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16 June, 2017

Self-defence course empowers Coffs Harbour residents with vision loss

Clients and Guide Dogs staff listen to instructions at the Self Defence Course

Being grabbed by someone you don’t know would be a terrifying experience for anyone, but just imagine what it would be like if you couldn’t see.

For people who are blind or vision impaired, learning the basics of how to stay safe and defend themselves when out and about is important in maintaining an active and independent life.

This week, Guide Dogs NSW/ACT ran a self-defence course in Coffs Harbour for clients with sight loss to learn personal safety skills. Held at Combined Self Defence & Fitness, the participants, accompanied by Guide Dogs Orientation & Mobility Specialists, learned special techniques from Senior Instructor Bernard Town.

“The Self Defence Course is a good way to empower clients and to give them the skills to defend themselves,” said Guide Dogs Orientation & Mobility Specialist, Fiona Henwood.

“It’s also a great opportunity for clients to be physically challenged at their own pace with one-on-one guidance and tips from professionals.”

Galen at the Self Defence Course learning some techniques from an instructor

Coffs Harbour resident Galen Reilly, 19, who has been legally blind since birth and uses a long cane to navigate his surroundings safely and independently, said he enjoyed the day.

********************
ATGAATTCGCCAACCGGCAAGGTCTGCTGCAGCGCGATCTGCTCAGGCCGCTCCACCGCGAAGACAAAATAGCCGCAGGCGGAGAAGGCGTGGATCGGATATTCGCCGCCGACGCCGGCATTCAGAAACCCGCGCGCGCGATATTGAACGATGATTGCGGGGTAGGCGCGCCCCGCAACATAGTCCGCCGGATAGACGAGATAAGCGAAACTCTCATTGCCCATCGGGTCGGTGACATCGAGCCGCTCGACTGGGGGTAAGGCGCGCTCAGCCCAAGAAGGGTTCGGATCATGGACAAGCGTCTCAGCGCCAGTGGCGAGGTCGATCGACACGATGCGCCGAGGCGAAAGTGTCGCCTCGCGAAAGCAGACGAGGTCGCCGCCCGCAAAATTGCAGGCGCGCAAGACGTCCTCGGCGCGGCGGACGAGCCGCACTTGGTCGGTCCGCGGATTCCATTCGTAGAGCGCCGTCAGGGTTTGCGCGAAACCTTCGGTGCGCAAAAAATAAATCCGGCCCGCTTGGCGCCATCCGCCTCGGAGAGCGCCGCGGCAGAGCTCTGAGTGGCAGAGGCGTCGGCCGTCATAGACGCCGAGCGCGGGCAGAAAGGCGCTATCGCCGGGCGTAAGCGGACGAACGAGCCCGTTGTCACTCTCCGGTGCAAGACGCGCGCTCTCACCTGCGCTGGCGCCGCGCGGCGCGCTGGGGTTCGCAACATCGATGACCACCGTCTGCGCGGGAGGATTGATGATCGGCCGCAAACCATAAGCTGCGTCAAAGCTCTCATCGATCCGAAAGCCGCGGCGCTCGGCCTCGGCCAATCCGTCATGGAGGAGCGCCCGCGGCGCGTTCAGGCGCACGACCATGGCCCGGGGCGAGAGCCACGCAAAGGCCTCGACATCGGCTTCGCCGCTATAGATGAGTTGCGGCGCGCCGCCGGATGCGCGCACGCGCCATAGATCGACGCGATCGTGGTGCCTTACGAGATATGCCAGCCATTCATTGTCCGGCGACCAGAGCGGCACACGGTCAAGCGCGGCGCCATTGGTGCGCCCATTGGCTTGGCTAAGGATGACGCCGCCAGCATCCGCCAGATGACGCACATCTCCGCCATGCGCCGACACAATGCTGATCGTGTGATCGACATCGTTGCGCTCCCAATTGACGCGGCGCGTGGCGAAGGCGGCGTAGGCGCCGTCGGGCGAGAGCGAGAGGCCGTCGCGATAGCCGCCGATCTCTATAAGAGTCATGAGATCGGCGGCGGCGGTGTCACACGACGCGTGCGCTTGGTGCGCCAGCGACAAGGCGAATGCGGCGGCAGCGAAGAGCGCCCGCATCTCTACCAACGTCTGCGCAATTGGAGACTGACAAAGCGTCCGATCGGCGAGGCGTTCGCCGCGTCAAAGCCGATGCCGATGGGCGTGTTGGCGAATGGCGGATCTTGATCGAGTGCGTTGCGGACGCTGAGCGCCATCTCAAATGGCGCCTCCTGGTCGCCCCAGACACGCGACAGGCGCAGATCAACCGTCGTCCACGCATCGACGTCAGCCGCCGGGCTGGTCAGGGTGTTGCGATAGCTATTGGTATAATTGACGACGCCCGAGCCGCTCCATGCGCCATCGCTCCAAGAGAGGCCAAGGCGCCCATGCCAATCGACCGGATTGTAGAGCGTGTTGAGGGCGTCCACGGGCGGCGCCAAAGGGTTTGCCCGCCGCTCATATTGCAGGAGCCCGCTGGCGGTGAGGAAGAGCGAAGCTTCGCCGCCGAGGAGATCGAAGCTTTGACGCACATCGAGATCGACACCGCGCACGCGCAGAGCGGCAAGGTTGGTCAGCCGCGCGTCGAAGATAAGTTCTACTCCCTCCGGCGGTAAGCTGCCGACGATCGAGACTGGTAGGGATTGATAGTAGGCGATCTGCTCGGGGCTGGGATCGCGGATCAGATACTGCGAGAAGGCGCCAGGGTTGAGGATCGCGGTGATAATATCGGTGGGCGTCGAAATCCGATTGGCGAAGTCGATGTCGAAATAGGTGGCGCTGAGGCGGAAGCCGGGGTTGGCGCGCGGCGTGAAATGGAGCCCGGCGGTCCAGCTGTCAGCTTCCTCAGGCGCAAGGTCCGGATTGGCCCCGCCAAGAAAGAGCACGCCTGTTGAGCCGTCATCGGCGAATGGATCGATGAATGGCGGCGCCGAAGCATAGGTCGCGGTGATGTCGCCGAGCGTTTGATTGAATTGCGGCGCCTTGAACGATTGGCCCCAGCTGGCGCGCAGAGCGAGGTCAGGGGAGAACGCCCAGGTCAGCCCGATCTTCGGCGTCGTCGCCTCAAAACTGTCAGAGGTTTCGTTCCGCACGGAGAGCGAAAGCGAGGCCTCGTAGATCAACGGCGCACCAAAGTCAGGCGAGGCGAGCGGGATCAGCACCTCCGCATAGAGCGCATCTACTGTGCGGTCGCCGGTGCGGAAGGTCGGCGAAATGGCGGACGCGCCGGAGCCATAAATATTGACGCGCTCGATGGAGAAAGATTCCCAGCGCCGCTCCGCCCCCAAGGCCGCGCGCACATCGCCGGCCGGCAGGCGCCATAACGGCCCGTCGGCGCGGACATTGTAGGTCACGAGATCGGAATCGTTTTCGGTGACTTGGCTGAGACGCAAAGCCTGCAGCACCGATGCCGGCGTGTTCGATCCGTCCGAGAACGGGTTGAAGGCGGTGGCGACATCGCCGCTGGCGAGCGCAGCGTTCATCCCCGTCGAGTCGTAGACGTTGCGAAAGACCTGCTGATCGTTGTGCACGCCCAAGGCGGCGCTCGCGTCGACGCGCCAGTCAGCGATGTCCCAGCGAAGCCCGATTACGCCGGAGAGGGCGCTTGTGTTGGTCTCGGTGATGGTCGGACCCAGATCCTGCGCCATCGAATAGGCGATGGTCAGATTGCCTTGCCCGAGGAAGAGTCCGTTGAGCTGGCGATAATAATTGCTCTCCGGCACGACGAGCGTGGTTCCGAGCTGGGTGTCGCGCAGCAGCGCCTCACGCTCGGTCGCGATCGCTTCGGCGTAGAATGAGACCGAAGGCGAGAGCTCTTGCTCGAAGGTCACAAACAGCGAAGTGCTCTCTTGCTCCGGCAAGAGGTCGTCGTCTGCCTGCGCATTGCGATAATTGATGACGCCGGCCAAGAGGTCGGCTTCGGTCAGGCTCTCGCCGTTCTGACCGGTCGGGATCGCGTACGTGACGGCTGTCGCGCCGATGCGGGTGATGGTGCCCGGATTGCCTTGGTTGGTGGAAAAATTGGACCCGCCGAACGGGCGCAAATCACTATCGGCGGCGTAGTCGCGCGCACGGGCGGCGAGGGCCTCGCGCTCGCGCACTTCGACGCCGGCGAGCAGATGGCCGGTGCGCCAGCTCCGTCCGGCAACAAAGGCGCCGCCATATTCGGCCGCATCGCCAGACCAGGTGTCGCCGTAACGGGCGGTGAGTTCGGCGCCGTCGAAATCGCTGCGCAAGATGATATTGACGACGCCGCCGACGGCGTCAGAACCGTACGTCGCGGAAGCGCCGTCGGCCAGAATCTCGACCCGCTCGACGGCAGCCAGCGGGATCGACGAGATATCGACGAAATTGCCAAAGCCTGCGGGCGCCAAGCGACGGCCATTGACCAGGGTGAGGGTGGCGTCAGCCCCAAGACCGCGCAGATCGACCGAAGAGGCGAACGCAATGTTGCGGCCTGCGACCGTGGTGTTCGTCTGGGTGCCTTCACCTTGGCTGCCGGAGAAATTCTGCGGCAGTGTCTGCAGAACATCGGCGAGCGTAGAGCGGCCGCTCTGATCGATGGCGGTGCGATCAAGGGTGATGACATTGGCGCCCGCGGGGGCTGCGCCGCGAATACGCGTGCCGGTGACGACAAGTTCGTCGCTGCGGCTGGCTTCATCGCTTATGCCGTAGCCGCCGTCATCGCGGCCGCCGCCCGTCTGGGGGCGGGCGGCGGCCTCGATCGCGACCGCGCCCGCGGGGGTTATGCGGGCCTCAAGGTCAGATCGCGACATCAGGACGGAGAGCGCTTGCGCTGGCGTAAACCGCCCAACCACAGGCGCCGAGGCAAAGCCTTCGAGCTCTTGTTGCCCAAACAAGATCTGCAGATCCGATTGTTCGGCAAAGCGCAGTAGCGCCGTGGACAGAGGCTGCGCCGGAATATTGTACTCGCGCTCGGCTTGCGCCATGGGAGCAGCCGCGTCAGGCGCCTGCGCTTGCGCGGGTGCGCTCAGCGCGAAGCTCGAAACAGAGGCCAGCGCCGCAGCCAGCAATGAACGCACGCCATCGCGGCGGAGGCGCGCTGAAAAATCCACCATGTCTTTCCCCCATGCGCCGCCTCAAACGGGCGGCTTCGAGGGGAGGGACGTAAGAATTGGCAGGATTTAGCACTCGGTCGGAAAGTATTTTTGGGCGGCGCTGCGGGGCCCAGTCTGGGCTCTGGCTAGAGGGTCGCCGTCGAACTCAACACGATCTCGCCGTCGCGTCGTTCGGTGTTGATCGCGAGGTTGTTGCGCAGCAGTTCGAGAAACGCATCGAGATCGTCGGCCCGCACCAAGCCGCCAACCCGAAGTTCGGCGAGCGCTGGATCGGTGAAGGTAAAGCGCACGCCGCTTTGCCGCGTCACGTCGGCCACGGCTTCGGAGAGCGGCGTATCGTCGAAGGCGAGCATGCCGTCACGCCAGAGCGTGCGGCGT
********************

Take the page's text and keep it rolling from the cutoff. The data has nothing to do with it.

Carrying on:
“I participated in the course earlier this year and enjoyed everything about it. The instructor was great and took the time to explain different methods for defending yourself. This time around it was great to brush up on those skills,” Galen said.

“While self-defence is probably a skill everyone should learn, I think it’s particularly important if you have a vision impairment to learn some strategies to protect yourself,” he said.

Each year, Guide Dogs NSW/ACT Orientation & Mobility Specialists work with around 4,000 people of all ages to help them achieve their mobility goals. Programs are tailored to meet the lifestyle needs of each individual, and most training is delivered locally, in the person’s home, community or work environment.

Every day 28 Australians are diagnosed with vision loss that cannot be corrected, including nine who will become blind.